She sought and obtained political asylum in the Netherlands in 1992, under circumstances that later became the centre of a political controversy. In 2003 she was elected a member of the House of Representatives (the lower house of the Dutch parliament), representing the People's Party for Freedom and Democracy (VVD). Matthew Yglesias. Matthew Yglesias. Matthew Yglesias (/ɨˈɡleɪsiəs/; born May 18, 1981) is an American economics journalist and political blogger.
Life Matthew Yglesias's father Rafael Yglesias is a screenwriter and novelist (and the son of novelists Jose Yglesias, of Cuban and Spanish descent, and Helen Bassine Yglesias, daughter of Jewish Polish immigrants). Yglesias went to high school at The Dalton School in New York City and later attended Harvard University where he studied philosophy. He graduated magna cum laude in 2003. He was editor-in-chief of The Harvard Independent, a weekly newsmagazine, and also wrote for several other campus publications.
Michael J. Totten. If Cuba needed a Berlin Wall, Fidel Castro would have built one.
Fortunately for him—though not for his much-abused subjects—one of the world’s last communist regimes is surrounded on all sides by water, cruelly trapping its people. Thus Castro’s totalitarian state, Cuban exile Humberto Fontova wrote, “gave rise to psychic cripples beyond the imagining of even Orwell or Huxley: people who hate the sight of the sea.” But the sea can’t restrain all of them. Michael Totten. Michael J.
Totten is an American journalist who has reported from the Middle East, the Balkans, and the Caucasus. His work appears in various publications, Web sites, and on his blog. Michael Yon. Yon has had vocal feuds with the United States military hierarchy, and the nature of his reports are also controversial. However, Yon at one time enjoyed "rock star" status among individual soldiers, according to Brian Williams of NBC. Yon's alternative media reporting has been mentioned by numerous mainstream media agencies, and he has won accolades from the 2005, 2007, and 2008 Weblog Awards. In 2008, The New York Times reported that he has spent more time embedded with combat units than any other journalist in Iraq. He shifted the focus of his blogging from Iraq to Afghanistan in August 2008. His work is supported primarily by donations from readers. Background Yon grew up in Winter Haven, Florida, where he says he essentially raised himself.
The Daily Dish. Andrew Sullivan. Andrew Michael Sullivan (born 10 August 1963) is a British author, editor and blogger, resident in the United States.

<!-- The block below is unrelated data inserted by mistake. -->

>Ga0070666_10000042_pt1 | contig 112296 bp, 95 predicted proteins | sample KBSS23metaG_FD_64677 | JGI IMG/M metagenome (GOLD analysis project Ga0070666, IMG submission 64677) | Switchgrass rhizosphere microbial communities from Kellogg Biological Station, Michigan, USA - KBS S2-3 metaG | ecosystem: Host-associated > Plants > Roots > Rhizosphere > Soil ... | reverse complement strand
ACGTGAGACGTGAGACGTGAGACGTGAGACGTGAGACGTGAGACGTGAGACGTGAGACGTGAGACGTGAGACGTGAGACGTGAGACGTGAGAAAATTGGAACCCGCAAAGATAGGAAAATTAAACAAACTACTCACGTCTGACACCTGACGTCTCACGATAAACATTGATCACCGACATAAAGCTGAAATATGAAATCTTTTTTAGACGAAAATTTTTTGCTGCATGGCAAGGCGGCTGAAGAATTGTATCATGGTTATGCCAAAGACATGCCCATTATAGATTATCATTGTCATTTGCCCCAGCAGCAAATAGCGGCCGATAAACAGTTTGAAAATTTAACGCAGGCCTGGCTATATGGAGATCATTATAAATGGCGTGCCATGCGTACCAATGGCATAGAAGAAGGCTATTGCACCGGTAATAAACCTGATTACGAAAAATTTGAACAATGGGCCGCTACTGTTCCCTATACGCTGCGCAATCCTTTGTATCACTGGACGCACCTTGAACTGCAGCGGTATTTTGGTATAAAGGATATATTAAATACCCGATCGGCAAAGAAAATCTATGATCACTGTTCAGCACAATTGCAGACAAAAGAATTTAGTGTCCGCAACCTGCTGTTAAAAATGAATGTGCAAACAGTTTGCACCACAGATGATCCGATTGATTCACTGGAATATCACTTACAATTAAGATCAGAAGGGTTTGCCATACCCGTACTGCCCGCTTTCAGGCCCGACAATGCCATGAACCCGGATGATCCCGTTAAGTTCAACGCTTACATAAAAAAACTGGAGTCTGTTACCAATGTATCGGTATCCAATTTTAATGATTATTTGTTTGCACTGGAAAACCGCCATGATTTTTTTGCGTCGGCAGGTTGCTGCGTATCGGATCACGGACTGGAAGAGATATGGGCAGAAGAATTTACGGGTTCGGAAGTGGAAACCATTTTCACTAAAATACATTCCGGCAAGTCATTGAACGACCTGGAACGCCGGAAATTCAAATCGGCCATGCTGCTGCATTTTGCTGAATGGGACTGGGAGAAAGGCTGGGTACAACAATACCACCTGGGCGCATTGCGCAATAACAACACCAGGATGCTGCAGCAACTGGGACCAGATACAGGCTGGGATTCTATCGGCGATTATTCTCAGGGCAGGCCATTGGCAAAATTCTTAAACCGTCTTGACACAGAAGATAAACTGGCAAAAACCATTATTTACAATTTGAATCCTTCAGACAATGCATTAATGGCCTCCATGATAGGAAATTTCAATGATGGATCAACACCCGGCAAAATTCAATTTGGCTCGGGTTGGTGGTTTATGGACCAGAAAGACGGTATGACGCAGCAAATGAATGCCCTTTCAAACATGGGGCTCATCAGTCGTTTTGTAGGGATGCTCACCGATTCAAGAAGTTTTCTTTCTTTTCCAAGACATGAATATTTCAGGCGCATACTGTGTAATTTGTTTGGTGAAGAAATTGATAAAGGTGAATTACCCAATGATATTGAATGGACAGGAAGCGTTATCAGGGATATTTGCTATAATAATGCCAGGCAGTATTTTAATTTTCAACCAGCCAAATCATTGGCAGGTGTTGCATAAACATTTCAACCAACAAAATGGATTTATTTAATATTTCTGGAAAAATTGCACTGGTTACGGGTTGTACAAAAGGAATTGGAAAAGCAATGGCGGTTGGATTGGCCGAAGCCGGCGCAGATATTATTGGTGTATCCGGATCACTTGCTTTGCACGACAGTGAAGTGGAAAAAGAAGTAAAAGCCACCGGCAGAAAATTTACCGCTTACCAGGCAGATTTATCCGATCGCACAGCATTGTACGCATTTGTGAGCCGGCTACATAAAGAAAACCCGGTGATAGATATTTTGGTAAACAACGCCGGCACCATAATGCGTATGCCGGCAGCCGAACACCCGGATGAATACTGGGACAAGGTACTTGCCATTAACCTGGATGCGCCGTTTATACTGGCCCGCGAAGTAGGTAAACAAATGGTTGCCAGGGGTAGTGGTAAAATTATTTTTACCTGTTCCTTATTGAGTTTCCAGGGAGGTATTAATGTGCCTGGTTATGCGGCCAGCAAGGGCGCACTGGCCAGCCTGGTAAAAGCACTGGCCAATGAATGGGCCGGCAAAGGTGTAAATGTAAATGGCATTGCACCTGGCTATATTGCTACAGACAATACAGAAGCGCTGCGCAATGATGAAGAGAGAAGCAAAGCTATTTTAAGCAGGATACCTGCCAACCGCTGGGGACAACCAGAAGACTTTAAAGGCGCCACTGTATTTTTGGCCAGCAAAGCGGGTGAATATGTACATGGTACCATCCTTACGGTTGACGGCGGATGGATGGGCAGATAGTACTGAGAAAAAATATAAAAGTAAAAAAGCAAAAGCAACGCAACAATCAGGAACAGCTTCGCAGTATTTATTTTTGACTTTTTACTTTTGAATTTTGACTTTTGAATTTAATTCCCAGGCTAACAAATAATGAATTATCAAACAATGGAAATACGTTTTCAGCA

A former editor of The New Republic and the author or editor of six books, Sullivan is an influential blogger and commentator. He was a pioneer of the political blog, starting his in 2000. He eventually moved the blog to various publishing platforms, including Time Magazine, The Atlantic, and The Daily Beast. The Spine. Marty Peretz. Martin H. "Marty" Peretz (/pəˈrɛts/; born December 6, 1938) is an American publisher. Formerly an assistant professor at Harvard University, he purchased The New Republic in 1974 and took editorial control soon afterwards. Peretz is known for his strong support of Israel and support for the US Invasion of Iraq in 2003. Kevin Drum.
The Supreme Court will soon hear oral arguments in King v. Burwell, in which conservatives will argue that the text of Obamacare limits federal subsidies only to people who buy insurance from state-run exchanges, not from the federal exchange. Roughly speaking, there are two prongs of the conservative argument: The law contains text that explicitly limits subsidies to state-run exchanges. Democrats may not have intended this, but they screwed up in the rush to get the bill passed. That's too bad for them, but the law is the law. Kevin Drum. Kevin Drum (born October 19, 1958) is a liberal American political blogger and columnist.
He was born in Long Beach, California and now lives in Irvine, California. Education Roger L. Simon. Roger Simon. The Bleat. James Lileks. The Christopher Hitchens Web. Daily Hitchens. Christopher Hitchens. Christopher Hitchens. Hasidic Rebel. BuzzMachine. Jeff Jarvis. Political Animal. Steve Benen. Nobody's Business. Rogier van Bakel.